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Landlord and tenant – residential

Consultation – qualifying long-term agreements

A qualifying long-term agreement is where a third party (eg a managing agent or maintenance contractor) agrees to provide services to a building for more than 12 months. If the annual cost to any individual T is more than £100, then L must follow a strict two-stage consultation (similar to the one for qualifying works, and possibly give a third notice of ‘reasons for appointment’).

L must serve a notice on the Ts and secretary of any RTA, describing in general terms the nature of the goods or services and any qualifying works to be provided under the agreement, and stating why they are necessary. Any T, or RTA, has a right to nominate contractors, from which Ls should try to seek estimates, and also has a right to make observations within a period of 30 days from the date of the notice. L must have ‘regard’ to those observations.

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Consultation – qualifying works

L must consult residential Ts when carrying out ‘qualifying works’ (works of repair, maintenance or improvement which will require any T to pay more than £250). There is a compulsory two-stage consultation procedure, and L may possibly have to serve a third notice of ‘reasons for appointment’.

L must serve notice on the Ts (and on any recognised tenants association (RTA)). The notice must describe the proposed works in general terms (or specify a place in time where a description can be inspected); state why L considers it necessary to carry out the works; invite written observations and provide an address and timescale for a receipt; and invite the nomination of parties through whom L should try to obtain estimates).

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HMO – students

The rules on Houses in Multiple Occupation are now more complex than they were a few years ago; firstly, a licensing regime was introduced in 2004, and secondly, planning restrictions were introduced in 2010. The end result is that a group of students may well end up forming an HMO. Accordingly, a note in PLC looks at the hypothetical situation of a client who wants to buy a three-bedroom house to be used by their son whilst he is at university; the spare bedrooms and the dining room will be let to three of the son’s friends who will pay rent to the parents. The four students will live as one household sharing means, as well as outgoings. They will probably go home during the holidays and for occasional weekends. Will this fall foul of the HMO rules?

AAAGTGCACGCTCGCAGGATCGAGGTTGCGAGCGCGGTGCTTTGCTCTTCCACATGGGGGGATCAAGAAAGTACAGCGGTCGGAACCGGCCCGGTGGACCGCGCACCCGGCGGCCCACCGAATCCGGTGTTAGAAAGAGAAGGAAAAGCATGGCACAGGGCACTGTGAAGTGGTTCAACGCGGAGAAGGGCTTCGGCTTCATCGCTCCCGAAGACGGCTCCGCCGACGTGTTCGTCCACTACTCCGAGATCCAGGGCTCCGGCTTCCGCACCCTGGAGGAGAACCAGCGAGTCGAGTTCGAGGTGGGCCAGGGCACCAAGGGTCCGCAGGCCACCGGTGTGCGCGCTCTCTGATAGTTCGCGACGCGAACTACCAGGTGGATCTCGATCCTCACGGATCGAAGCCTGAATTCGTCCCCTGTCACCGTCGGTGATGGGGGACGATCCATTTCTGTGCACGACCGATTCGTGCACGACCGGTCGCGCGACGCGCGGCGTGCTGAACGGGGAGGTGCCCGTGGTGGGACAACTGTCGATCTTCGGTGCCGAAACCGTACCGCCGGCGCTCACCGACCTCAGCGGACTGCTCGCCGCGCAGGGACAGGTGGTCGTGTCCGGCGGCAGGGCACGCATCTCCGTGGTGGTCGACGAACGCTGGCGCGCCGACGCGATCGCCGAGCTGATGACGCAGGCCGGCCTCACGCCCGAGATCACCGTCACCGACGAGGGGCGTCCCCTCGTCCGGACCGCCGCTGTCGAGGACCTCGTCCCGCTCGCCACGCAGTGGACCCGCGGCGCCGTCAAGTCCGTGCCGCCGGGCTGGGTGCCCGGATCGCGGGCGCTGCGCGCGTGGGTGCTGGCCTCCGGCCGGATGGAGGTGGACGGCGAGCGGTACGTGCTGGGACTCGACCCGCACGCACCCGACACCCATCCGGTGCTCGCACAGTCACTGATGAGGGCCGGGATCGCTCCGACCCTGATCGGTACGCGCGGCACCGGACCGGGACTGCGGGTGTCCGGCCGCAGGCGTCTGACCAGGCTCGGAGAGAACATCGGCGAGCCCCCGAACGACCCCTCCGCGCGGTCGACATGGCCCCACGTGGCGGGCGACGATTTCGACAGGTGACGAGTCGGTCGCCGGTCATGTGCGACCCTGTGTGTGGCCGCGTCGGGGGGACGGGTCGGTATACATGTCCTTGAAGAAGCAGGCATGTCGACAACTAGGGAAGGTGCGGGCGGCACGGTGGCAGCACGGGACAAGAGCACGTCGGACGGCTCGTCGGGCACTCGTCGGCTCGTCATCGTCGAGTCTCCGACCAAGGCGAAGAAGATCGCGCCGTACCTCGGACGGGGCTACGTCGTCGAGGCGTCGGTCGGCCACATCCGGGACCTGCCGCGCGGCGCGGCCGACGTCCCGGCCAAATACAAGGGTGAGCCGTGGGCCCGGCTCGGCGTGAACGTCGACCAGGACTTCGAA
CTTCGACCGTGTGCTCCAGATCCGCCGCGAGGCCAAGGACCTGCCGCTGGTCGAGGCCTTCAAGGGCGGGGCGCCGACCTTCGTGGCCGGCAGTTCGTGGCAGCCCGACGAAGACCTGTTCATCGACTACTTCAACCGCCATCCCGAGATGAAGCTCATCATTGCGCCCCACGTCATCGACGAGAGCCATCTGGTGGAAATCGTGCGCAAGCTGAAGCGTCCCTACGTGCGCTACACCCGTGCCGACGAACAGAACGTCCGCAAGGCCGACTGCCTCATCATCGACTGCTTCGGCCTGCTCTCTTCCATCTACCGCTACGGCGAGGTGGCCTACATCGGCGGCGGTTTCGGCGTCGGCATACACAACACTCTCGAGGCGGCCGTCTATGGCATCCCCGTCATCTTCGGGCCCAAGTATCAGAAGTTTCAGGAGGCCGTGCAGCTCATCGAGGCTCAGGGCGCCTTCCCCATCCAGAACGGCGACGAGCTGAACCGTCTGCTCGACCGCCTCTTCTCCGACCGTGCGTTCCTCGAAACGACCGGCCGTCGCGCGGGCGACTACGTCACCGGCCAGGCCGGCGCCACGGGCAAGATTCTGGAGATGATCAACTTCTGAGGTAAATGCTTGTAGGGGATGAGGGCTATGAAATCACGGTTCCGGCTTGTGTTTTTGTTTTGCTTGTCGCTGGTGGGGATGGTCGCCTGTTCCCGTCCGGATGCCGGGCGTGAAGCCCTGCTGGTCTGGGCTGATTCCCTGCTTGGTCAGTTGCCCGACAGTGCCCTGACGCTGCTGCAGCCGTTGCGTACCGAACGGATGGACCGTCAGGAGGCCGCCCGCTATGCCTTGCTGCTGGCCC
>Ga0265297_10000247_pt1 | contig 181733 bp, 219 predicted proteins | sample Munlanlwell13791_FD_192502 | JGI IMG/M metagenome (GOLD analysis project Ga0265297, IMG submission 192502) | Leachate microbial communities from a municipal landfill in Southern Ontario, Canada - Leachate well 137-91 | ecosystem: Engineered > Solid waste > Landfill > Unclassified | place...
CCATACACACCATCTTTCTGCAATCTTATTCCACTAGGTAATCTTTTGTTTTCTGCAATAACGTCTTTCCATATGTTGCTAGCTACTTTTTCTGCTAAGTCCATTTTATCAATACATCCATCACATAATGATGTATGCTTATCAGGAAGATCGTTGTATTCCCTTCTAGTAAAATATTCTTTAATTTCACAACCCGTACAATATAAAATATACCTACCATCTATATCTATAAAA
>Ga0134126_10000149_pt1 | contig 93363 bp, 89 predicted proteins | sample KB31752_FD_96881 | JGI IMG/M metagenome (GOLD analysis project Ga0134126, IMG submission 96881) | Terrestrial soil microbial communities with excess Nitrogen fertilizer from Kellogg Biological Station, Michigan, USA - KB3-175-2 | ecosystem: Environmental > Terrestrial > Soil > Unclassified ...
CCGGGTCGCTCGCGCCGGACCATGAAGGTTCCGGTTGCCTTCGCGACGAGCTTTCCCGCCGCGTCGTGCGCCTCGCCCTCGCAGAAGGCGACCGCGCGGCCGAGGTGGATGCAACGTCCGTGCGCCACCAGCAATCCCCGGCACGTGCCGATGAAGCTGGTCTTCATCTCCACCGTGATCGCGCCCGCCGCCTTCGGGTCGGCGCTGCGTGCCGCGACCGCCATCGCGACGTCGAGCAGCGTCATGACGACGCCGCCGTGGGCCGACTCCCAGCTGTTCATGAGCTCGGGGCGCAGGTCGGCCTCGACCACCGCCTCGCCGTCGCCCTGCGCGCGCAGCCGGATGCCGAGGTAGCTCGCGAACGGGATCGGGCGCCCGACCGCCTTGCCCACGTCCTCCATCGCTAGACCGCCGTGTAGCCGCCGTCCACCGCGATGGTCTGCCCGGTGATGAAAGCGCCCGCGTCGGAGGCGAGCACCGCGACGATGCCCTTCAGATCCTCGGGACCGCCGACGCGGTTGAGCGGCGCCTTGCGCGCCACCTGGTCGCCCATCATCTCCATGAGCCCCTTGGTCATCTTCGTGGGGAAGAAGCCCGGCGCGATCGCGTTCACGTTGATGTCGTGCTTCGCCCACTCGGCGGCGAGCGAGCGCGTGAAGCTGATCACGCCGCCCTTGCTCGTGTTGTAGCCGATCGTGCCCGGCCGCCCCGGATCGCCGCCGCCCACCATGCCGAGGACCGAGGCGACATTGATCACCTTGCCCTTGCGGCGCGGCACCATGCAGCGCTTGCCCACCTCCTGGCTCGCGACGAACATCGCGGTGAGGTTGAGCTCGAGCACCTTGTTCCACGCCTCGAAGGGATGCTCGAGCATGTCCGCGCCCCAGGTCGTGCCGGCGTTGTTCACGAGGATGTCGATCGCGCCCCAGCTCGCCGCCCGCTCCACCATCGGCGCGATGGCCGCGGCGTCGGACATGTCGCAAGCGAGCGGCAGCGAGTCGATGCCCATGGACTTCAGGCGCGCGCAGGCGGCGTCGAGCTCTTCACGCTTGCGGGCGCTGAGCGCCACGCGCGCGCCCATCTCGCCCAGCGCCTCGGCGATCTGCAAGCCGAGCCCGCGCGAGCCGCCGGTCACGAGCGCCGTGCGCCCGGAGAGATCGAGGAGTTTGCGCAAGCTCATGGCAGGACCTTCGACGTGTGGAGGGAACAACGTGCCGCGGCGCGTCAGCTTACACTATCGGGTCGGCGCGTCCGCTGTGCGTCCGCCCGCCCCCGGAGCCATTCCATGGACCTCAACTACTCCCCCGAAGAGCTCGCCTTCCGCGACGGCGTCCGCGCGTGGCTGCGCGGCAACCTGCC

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Service charge – management company

Yet another illustration of the importance of consulting with all Ts under the service charge legislation.

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Long lease – improvements

L had a long lease of a flat (£195 pa) which expired in 2003. In about 1990, she carried out extensive improvements (with L’s consent).

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Service charge – holiday chalet

Holiday chalets cannot be occupied on a permanent basis (typically, they can be occupied for 11 months of each year). But, are chalets ‘dwellings’, and so within the scope of service charge protection under LTA 1985?

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Assured shortholds – tenancy deposit

The maximum rent threshold for HA 1988 tenancies increases to £100,000 on 1 October (it is currently £25,000). See our May 2010 issue (p24) for some of the problems this creates.

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Repossession – mortgagee

Prior to the dissolution of parliament, the Mortgage Repossessions (Protection of Tenants) Act 2010 was pushed through. What the Act does is to give protection to Ts who find themselves being evicted by L’s mortgagee (when L has failed to get proper consent for the let).

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Multiple Occupation – planning

Since April 2006, certain types of Houses in Multiple Occupation (HMOs) have had to be licensed by LAs (under HA 2004). These include properties that are let to three or more Ts, who form two or more households. Note, however, that there are now planning issues to be considered – and some Ls who may have already incurred costs in converting their properties to meet HMO licensing standards, may now find that they cannot obtain planning permission if they live in an area with a high concentration of HMOs.

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Sale of reversion – notice to Ts

When selling the freehold (or long leasehold) interest in a property subject to short residential tenancies, the T’s right of pre-emption under LTA 1987 must be considered. In particular, notices may have to be served on ‘qualifying Ts’.

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